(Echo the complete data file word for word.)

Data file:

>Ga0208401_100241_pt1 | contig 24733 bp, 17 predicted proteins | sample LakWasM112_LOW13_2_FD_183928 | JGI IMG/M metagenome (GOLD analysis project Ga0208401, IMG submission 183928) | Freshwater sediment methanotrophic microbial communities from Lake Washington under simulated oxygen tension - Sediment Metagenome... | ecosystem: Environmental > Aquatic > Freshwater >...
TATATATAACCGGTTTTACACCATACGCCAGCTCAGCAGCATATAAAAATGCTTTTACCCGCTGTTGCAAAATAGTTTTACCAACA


>Ga0208401_100241_pt1 | contig 24733 bp, 17 predicted proteins | sample LakWasM112_LOW13_2_FD_183928 | JGI IMG/M metagenome (GOLD analysis project Ga0208401, IMG submission 183928) | Freshwater sediment methanotrophic microbial communities from Lake Washington under simulated oxygen tension - Sediment Metagenome... | ecosystem: Environmental > Aquatic > Freshwater >...
TATATATAACCGGTTTTACACCATACGCCAGCTCAGCAGCATATAAAAATGCTTTTACCCGCTGTTGCAAAATAGTTTTACCAACA